There are key differences between the two plans and it's important to understand what those differences mean for your retirement results.

The most significant factors include:

Employee Eligibility

457(b) plans are limited to employees of state and local governments, as well as tax-exempt organizations.

401(k) plans, on the other hand, can be offered by any employer.

Employee Contributions

You can contribute to a 457(b) plan regardless of whether or not your employer does. The only stipulation is that the total contribution cannot exceed the lesser of $19,500 or 100% of taxable compensation for 2021 ($26,000 if over 50 years old).

With 401k plans, the employer must match contributions at some level. If they don't, employees are limited to pre-tax contributions of $19,500 for 2021 ($26,000 if over 50 years old).

Catch - Up Contributions

The catch-up contribution rules allow employees over 50 to contribute an additional $6,000 a year into their 457 plans, on top of the max contributions outlined above.

401(k)s do not offer this benefit, but there are no limits as to how much you can contribute pre-tax each year.

Taxation of Contributions and Withdrawals

Both plans require you to start withdrawing money from your account once you turn 59.5 years old, but 457(b)s have slightly stricter rules when it comes to taxation.

This is because all contributions are made with pre-tax dollars, meaning that they get taxed when you withdraw the money during retirement.

With 401(k) plans, you can avoid taxation on contributions and earnings by rolling over your account to an IRA upon retirement.

The Bottom Line

Both types of plans offer significant benefits when it comes to retirement savings, but each plan also has its own pros and cons.

The differences between the two plans make it clear that one might be better suited for your needs than the other.

If you work for a state or local government, or a tax-exempt organization, 457(b) plans might be the better option.

Otherwise, 401(k) plans offer more flexibility and could end up being the better choice for your retirement savings.

What is a 457b plan?

A 457(b) plan is a type of tax-advantaged retirement savings account. It's similar to a 401(k) plan, but it's only available to employees of state and local governments and tax-exempt organizations. Employees can invest pre-tax money in the account and all contributions are tax deductible.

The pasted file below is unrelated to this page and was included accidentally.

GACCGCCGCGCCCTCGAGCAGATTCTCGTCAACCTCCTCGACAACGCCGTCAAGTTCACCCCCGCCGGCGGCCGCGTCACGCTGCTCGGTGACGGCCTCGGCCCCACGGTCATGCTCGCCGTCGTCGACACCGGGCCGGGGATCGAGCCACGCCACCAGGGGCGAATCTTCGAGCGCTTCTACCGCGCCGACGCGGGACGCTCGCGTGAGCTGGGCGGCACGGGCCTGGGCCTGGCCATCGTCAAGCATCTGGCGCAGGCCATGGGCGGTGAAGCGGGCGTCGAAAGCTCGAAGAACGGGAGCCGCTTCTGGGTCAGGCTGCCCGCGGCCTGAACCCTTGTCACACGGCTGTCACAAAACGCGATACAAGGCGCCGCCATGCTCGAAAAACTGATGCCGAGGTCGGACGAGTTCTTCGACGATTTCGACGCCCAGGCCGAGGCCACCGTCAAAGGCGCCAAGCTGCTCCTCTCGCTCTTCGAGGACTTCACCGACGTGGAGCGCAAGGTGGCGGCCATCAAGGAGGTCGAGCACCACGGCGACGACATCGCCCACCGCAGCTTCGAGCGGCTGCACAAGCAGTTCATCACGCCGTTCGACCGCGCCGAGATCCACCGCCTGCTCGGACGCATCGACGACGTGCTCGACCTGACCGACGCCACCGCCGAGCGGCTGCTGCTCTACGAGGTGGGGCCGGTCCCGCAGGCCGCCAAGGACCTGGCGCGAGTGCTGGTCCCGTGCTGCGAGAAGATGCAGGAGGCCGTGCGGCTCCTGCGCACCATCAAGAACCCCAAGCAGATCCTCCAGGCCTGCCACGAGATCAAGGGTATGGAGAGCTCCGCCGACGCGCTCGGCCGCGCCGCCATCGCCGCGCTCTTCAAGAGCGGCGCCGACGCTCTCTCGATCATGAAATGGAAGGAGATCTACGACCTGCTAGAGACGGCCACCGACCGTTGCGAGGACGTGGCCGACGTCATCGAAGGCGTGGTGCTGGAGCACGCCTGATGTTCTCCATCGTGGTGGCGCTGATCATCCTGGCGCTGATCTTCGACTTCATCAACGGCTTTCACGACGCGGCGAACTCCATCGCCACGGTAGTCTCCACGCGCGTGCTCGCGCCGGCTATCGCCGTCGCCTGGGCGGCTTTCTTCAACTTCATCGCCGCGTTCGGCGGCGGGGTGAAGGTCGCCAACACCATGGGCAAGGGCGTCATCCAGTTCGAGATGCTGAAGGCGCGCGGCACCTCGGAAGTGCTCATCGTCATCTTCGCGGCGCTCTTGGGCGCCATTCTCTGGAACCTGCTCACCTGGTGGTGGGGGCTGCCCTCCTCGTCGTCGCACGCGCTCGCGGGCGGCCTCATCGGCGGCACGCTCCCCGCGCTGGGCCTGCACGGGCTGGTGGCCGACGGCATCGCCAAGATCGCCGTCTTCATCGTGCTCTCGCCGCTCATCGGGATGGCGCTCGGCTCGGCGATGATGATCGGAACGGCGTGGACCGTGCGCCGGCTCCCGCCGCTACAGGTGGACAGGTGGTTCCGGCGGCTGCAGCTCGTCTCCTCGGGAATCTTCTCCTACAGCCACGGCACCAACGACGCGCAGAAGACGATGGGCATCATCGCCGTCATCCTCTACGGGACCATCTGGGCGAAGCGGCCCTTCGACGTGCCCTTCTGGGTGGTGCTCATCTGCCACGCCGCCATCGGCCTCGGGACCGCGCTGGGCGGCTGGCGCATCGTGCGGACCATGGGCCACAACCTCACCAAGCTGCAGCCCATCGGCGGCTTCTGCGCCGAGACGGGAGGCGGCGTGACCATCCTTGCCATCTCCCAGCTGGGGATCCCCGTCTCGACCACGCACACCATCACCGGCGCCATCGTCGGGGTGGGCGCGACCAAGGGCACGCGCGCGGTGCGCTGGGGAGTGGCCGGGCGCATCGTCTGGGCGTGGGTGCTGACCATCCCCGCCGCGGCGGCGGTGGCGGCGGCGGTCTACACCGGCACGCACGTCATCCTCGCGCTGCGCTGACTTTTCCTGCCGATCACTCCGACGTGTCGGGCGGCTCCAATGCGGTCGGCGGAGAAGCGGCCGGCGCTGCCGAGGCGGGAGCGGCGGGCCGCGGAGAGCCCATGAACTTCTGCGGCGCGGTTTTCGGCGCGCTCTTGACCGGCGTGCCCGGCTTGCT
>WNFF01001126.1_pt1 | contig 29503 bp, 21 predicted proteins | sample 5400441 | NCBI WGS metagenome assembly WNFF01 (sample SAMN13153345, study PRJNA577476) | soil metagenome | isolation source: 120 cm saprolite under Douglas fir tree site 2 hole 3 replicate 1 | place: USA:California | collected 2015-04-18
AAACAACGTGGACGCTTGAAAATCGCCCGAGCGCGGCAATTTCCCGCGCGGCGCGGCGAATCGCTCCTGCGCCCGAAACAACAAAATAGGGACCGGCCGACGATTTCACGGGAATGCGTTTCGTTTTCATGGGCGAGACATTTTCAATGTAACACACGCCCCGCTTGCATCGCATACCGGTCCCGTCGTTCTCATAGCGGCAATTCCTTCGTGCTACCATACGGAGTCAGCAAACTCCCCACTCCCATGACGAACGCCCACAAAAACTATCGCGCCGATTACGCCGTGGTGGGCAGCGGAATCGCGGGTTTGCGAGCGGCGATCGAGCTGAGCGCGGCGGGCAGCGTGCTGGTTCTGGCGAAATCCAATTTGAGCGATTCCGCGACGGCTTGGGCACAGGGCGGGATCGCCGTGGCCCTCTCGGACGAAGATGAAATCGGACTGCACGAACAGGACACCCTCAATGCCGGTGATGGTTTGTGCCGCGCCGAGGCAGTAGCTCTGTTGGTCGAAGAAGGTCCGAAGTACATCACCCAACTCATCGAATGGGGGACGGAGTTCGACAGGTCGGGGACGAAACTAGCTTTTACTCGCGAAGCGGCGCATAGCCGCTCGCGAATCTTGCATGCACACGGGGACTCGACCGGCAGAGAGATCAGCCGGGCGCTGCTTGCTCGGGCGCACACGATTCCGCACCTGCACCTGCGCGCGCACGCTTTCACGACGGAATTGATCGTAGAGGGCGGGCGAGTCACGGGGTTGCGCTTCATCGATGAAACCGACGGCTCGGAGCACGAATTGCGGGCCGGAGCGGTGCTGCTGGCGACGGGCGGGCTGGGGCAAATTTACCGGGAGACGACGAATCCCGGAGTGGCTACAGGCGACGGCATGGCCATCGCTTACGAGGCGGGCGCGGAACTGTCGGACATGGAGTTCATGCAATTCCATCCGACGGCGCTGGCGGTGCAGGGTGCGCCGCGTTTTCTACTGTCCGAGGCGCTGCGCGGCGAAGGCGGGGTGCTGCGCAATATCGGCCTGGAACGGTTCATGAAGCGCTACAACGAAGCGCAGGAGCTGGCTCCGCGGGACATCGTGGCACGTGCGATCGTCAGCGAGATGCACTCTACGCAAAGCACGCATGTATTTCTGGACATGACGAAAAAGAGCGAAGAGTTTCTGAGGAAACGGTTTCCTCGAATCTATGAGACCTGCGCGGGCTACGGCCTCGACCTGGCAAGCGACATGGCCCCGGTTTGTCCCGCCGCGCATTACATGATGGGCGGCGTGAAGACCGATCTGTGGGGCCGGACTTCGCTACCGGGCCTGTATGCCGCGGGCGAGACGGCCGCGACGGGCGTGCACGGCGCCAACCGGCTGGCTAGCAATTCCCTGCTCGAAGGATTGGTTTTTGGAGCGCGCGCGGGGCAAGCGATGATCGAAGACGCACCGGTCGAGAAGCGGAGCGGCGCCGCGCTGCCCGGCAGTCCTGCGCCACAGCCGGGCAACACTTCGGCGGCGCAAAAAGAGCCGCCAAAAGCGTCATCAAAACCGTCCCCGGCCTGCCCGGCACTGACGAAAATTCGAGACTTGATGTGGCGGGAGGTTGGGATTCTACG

What is a 401k plan?

A 401(k) plan is a type of retirement savings account that's only available to employees who have the option offered by their employer. Employees can contribute pre-tax money into the account and all contributions are tax deductible since they're made with pre-tax dollars.

What are the benefits of a 457(b) plan?

457 plans have some big benefits over other retirement savings accounts. The biggest benefit is that you can contribute up to $19,500 per year/$26,000 if over 50 years old in 2021 regardless of whether or not your employer offers matching contributions.

What are the benefits of a 401k plan?

401(k) plans might offer fewer benefits than 457 plans. The biggest benefit is that the employer must match the contributions of employees at some level, making these plans a little more of an incentive than 457 plans.

What plan should I choose?

The right retirement savings plan for you depends on where you work, your income level and several other factors. It's recommended that you talk with a financial expert to see which plan can provide the greatest benefits for your unique situation.

About the Author

True Tamplin, BSc, CEPF®

True Tamplin is a published author, public speaker, CEO of UpDigital, and founder of Finance Strategists.

True is a Certified Educator in Personal Finance (CEPF®), author of The Handy Financial Ratios Guide, a member of the Society for Advancing Business Editing and Writing, contributes to his financial education site, Finance Strategists, and has spoken to various financial communities such as the CFA Institute, as well as university students like his Alma mater, Biola University, where he received a bachelor of science in business and data analytics.

To learn more about True, visit his personal website, view his author profile on Amazon, or check out his speaker profile on the CFA Institute website.